It’s Not Crazy for African-American World Cup Fans to Root for Ghana

Race Manners: For many black people who watched the match between the two countries, the sense of connectivity with people of African descent worldwide wasn’t a game. And it never has been.

Ghana’s fans cheer before the Group G football match between Germany and Ghana at the Castelao Stadium in Fortaleza, Brazil, during the 2014 FIFA World Cup June 21, 2014.
Ghana’s fans cheer before the Group G football match between Germany and Ghana at the Castelao Stadium in Fortaleza, Brazil, during the 2014 FIFA World Cup June 21, 2014. PATRIK STOLLARZ/AFP/Getty Images

So I’m guessing your choice wasn’t just about nonwhite skin color. (It that were the case, you could choose just about any World Cup team, including Team USA, with its large handful of black players—many of them German—to root for.) Rather, it was born from a lived experience. “We’ve had a hard time in this country,” says Carr, “and in those moments when we can give expression to what’s in our heart, we do it.”

Patriotism Is Not at Issue

To be clear, there’s a difference between having cheering interests in an international competition that don’t line up with American nationalism and actually being unpatriotic. Tell your Twitter trolls to keep in mind that this wasn’t a war, it was a sporting event, otherwise known as a game. It’s a mistake to confuse affinity for a team in such a context to patriotism or loyalty to one’s country, and it’s safe for everyone to settle down in that area.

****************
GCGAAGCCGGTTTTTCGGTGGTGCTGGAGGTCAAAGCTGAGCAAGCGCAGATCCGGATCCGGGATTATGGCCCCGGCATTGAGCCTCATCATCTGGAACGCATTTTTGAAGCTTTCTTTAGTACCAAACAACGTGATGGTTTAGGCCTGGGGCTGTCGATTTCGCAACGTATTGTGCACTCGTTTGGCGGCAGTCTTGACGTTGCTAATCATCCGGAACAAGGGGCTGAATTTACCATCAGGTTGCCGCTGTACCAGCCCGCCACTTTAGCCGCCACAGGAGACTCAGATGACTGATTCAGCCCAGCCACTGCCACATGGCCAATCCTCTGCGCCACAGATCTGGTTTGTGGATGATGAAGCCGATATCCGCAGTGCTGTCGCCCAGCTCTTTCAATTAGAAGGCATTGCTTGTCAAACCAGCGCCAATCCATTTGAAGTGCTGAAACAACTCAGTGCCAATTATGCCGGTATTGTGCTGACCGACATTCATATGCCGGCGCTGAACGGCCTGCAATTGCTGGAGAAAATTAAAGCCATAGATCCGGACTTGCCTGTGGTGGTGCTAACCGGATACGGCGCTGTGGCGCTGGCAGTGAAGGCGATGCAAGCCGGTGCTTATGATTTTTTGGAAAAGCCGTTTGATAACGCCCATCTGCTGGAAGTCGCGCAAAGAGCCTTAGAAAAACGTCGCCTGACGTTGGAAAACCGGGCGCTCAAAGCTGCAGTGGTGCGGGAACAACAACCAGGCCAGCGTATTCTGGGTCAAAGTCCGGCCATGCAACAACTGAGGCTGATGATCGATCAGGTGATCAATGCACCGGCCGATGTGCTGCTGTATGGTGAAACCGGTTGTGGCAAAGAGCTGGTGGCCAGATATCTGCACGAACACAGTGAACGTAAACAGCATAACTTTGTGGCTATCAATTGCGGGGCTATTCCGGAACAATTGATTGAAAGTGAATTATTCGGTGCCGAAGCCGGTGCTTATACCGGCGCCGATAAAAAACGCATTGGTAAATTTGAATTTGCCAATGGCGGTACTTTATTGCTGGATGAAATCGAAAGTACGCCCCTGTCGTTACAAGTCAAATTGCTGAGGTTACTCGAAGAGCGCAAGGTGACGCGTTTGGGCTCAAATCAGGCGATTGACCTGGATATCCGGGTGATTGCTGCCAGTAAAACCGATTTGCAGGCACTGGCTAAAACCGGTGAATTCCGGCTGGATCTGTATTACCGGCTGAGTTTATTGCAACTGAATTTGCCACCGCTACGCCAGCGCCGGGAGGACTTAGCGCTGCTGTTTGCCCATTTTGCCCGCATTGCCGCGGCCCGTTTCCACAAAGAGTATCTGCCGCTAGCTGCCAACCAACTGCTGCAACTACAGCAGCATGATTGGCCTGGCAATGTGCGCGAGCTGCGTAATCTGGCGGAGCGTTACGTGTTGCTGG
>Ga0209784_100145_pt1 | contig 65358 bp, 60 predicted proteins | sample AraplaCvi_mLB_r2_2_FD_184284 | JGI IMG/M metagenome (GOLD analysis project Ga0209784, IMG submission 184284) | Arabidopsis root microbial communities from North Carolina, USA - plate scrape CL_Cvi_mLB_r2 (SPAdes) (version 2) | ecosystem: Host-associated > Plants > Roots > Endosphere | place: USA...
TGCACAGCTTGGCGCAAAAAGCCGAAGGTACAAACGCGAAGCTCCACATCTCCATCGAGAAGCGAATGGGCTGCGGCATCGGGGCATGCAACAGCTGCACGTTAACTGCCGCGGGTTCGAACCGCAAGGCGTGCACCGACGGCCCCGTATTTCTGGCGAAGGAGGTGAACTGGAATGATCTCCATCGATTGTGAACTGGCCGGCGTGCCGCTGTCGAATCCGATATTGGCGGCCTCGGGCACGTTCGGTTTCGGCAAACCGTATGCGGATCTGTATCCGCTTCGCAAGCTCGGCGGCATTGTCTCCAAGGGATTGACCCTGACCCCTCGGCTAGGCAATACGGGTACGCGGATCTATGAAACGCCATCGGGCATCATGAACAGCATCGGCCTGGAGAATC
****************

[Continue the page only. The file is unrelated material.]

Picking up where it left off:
Plus, African Americans have always been plenty patriotic, even if many of them experience that sentiment in a way that’s more complicated—and, yes, even more painful—than some might understand.  

“I love this country not because it’s perfect but because we’ve always been able to move it closer to perfection,” President Barack Obama once put it. In Carr’s words, African-American patriotism has largely been pragmatic. (“We have sacrificed blood in every war the U.S. has fought, but remember that in the Revolutionary War, more people fought against the Colonies than for them,” he says. “We didn’t care about the Colonies. We cared about being free!”)

This distinction may be unnerving to those who are shocked to learn that some African Americans see the country, as Carr puts it, as “less of a common project and more of a common context.”

“We have a black president; when will you be satisfied?” your Twitter friends will ask at this point. Answer: Given the way white supremacy and racism and their accompanying policies are playing out in this country right now and affecting people’s lives up until this very moment, with little sign of improvement, probably not for a while.

That’s heavy, but really, let’s keep your expression of support for the Ghana team in your local sports bar or on your Twitter timeline in perspective. Shouting “Goal!” when a non-American team scores “doesn’t mean we’re gonna set fire to cities; it doesn’t mean we’re gonna quit the military,” says Carr. “It’s just a statement that in this battle that doesn’t cost anybody any blood, I’m gonna root for the cats who represents what I identify with. ’Cause I feel like it.”

African-American Rooting Interests Are Often Tied Up With Larger Issues

Anyone surprised by your choice of teams should take a trip down memory lane to see how African Americans’ sense of connectivity to black people worldwide and of social justice without regard for borders has informed whom many of us have rooted for.